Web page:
For more information about the cache, including how to change the cache size, see Chapter 15, "Monitoring, Managing, and Maintaining Network Resources."
When you share a folder, you can allow others to make the shared folder available offline by clicking Caching in the folder's Properties dialog box. In the Caching Settings dialog box (see Figure 9.6), use the Allow Caching Of Files In This Shared Folder check box to turn caching on and off.
Figure 9.6 The Caching Settings dialog box
The Caching Settings dialog box contains three caching options:
You might want to set different permissions on a shared folder. You can create multiple share names for the same folder and assign each a different one. To share a folder with multiple share names, click New Share in the folder's Properties dialog box. In the New Share dialog box (see Figure 9.7) you can assign a new share name, limit the number of connections to the share, and click Permissions to set the permissions for the shared folder.
Figure 9.7 The New Share dialog box
You can modify shared folders, stop sharing a folder, modify the share name, and modify shared folder permissions.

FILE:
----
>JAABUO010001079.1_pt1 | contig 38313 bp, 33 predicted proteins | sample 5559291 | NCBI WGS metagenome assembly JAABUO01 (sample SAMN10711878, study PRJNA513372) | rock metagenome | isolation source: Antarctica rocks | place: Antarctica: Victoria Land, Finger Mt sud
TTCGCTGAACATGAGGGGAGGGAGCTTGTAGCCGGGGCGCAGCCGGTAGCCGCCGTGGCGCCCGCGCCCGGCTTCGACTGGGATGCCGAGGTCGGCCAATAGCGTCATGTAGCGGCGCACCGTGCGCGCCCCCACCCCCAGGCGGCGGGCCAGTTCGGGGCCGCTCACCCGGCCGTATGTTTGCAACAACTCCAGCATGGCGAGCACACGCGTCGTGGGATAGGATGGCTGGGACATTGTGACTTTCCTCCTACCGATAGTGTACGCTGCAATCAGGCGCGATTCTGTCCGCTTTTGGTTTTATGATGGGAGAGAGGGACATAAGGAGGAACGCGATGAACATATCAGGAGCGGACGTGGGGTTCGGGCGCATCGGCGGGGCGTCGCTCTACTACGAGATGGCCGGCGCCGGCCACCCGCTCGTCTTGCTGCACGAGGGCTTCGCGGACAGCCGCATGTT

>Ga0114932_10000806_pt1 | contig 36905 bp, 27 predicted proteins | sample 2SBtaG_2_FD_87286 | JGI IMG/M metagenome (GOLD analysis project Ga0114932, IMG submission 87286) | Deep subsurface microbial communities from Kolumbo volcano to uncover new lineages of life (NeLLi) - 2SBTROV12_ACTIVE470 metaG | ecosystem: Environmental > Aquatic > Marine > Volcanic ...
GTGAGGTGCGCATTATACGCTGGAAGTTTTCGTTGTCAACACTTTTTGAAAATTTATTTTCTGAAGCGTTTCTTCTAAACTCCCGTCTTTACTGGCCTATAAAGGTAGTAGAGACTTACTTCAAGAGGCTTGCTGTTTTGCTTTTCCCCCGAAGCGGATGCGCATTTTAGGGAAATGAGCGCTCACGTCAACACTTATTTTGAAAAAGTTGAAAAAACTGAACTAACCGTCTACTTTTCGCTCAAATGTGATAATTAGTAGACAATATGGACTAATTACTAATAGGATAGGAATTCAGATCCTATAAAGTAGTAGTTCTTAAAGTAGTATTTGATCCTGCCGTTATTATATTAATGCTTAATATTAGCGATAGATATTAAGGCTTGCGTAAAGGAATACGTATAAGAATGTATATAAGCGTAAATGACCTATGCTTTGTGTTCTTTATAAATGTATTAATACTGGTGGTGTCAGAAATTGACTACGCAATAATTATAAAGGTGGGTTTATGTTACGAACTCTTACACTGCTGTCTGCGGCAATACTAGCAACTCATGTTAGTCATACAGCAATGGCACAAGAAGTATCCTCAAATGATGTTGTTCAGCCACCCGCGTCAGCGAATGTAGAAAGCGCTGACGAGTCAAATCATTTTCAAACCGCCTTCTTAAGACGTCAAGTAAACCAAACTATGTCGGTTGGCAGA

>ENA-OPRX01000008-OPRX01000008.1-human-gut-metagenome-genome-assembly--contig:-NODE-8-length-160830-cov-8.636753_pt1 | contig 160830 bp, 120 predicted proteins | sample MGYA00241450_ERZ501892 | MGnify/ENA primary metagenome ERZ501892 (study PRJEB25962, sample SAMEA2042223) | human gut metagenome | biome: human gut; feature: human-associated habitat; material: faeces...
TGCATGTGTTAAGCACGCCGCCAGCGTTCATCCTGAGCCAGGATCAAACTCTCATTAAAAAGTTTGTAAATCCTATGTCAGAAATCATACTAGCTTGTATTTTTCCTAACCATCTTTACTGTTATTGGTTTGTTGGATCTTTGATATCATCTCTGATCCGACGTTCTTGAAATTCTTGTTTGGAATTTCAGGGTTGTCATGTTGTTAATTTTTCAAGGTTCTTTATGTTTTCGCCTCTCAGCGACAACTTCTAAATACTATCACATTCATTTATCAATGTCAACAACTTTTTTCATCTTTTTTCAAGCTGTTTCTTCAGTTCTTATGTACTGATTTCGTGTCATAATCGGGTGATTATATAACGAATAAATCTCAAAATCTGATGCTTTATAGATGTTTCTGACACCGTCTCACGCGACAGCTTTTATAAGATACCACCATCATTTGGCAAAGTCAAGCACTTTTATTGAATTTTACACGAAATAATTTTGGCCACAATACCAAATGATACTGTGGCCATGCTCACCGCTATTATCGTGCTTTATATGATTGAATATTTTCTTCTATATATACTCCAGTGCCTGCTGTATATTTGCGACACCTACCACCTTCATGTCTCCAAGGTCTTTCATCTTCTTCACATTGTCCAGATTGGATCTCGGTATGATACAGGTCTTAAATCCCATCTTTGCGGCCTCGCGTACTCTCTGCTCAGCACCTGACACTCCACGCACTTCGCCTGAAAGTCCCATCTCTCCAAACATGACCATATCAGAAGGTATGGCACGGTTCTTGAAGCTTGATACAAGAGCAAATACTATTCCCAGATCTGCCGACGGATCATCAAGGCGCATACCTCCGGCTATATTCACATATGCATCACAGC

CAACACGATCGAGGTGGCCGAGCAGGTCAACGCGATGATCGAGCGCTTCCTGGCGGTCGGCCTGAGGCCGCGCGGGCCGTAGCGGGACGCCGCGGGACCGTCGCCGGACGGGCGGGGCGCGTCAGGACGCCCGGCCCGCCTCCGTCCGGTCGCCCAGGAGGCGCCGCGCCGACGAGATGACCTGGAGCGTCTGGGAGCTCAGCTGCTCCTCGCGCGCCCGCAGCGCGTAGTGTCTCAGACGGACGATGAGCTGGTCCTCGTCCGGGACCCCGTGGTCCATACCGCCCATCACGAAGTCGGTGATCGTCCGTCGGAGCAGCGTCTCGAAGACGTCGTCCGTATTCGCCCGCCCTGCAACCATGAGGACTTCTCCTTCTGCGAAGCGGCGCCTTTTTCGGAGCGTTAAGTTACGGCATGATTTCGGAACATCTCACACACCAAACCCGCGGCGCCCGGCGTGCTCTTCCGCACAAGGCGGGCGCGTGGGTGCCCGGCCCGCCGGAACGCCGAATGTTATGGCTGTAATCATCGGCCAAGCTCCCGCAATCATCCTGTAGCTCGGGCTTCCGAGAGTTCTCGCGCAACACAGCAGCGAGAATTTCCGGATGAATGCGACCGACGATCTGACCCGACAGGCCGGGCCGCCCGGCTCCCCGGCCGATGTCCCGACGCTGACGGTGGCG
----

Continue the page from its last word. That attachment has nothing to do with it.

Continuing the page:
You can modify a shared folder as follows:
Table 9.5 Steps to Modify a Shared Folder
Stop sharing a folder
Click Do Not Share This Folder.
Modify the share name
Click Do Not Share This Folder to stop sharing the folder and click Apply. Then click Share This Folder and type the new sharename in the Share Name text box.
Modify shared folder permissions
Click Permissions. In the Permissions dialog box, click Add to add a user account or group so that you can specify permissions for a specific user or group, or click Remove to remove a user account or group. In the Select Users, Computers, Or Groups dialog box, click the user account or group whose permissions you want to modify and then select Allow or Deny for the appropriate permissions.